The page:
Try to get a parking space in or near the town centre (unfortunately many of the parking pay and display spaces have a two-hour maximum stay, so it’s probably best going fairly early in the morning). Make your way through the very distinctive arch over the road as you turn right at North Street with St. Andrew’s Cathedral on the left . This will lead you down to the harbour. It’s lovely here with fishing boats, a little ram-shackle, but quaint café, and a play park. It’s then just a matter of walking along the footpath which forms part of the 186 kilometre Fife Coastal Path.

The walk really gets going at the end of the tarmac path next to the caravan site. If you keep on walking you will soon see a 10 metre blade of rock next to the shore called ‘Maiden’s Rock’. It’s a great place to stop for a break and there’s a little dirt path leading down to it. Going back up to the main path you;ve then got the decision whether you want to take the lower path or the slightly higher path. Either way, they both skirt along the coastline and meet after a few hundred metres. Soon after that you’ll cross over a stile with the Fairmont Golf Course on the right. The path then drops right down to the shoreline . After 300m the coastline changes direction by around 90 degrees and within another few hundred metres you’ll see three large sea stacks. The Rock and Spindle is the largest and most spectacular of them. Have a picnic and a chat with any other visitors, but remember to either courtesy or exclaim ‘Viva la revolution!’, whichever you deem most suitable. If the person is sporting a beard and wearing a woolly jumper, just ask about fragmented basalt. Return via the same route but take time to go to the cathedral and wander about the town.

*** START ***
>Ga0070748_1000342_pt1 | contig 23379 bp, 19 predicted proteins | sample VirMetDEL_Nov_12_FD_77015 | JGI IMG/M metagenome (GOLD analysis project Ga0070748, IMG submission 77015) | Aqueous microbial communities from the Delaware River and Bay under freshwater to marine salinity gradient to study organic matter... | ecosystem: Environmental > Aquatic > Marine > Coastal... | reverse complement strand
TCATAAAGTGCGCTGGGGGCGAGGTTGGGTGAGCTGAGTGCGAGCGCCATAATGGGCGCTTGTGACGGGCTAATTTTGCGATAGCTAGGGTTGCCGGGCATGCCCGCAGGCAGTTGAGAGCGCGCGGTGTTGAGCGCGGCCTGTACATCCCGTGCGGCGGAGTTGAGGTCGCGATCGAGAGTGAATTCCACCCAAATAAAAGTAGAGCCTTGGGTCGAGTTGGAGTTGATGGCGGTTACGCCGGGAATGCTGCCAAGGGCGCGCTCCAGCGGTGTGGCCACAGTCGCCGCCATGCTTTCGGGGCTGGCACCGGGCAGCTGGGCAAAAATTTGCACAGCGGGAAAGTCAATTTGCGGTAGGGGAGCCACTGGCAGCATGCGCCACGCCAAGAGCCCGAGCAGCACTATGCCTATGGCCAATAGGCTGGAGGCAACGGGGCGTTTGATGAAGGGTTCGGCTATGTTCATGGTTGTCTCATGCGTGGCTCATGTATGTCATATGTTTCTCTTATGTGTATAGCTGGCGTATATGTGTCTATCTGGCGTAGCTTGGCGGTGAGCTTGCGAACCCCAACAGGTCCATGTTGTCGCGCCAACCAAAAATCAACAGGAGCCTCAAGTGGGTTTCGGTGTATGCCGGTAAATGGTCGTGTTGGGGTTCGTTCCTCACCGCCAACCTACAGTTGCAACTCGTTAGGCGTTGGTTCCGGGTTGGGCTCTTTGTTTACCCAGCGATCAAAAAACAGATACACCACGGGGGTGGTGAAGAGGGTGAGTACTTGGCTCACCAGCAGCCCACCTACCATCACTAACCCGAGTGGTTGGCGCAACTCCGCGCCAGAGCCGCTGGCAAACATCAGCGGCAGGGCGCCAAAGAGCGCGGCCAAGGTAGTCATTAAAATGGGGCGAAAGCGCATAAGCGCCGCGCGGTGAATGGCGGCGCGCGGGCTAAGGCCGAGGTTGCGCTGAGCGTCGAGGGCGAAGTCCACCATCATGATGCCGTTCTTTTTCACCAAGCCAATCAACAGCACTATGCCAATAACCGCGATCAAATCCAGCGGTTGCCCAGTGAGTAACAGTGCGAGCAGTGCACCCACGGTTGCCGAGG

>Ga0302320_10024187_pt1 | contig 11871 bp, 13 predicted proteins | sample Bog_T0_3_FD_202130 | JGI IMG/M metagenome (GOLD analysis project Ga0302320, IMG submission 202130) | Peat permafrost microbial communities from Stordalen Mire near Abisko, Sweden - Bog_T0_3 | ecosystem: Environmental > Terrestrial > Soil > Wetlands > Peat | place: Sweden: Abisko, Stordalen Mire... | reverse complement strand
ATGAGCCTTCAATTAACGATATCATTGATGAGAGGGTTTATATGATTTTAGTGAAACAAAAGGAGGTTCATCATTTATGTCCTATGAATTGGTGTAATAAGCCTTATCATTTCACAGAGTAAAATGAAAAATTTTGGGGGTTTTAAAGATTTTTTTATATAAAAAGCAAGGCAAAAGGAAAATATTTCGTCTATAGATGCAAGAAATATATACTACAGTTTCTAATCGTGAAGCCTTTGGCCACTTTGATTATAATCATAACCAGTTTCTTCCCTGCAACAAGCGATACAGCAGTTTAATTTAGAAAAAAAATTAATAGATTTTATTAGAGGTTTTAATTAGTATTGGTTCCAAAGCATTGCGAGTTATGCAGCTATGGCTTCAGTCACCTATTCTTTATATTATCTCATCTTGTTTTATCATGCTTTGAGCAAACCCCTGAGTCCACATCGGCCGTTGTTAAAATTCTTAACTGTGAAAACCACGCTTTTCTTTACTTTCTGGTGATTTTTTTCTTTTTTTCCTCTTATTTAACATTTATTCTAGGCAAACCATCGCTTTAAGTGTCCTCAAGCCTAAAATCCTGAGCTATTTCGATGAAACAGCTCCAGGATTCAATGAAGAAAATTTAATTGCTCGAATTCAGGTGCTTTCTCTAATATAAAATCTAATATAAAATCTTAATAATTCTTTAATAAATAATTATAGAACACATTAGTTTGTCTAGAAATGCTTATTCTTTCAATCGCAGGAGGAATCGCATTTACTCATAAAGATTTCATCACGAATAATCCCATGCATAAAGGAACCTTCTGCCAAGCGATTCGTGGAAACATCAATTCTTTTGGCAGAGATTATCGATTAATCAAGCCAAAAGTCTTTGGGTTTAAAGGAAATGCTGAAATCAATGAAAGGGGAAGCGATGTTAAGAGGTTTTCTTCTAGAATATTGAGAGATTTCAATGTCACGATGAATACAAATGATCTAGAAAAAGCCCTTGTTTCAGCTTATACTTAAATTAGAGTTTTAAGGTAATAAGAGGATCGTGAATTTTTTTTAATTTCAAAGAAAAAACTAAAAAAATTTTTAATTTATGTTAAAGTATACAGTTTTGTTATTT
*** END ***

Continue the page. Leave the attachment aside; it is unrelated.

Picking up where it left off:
St. Andrew's

Route

Port nam Murrach, Arisaig

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Total distance – 4.6 kilometres

Ascent – 80 metres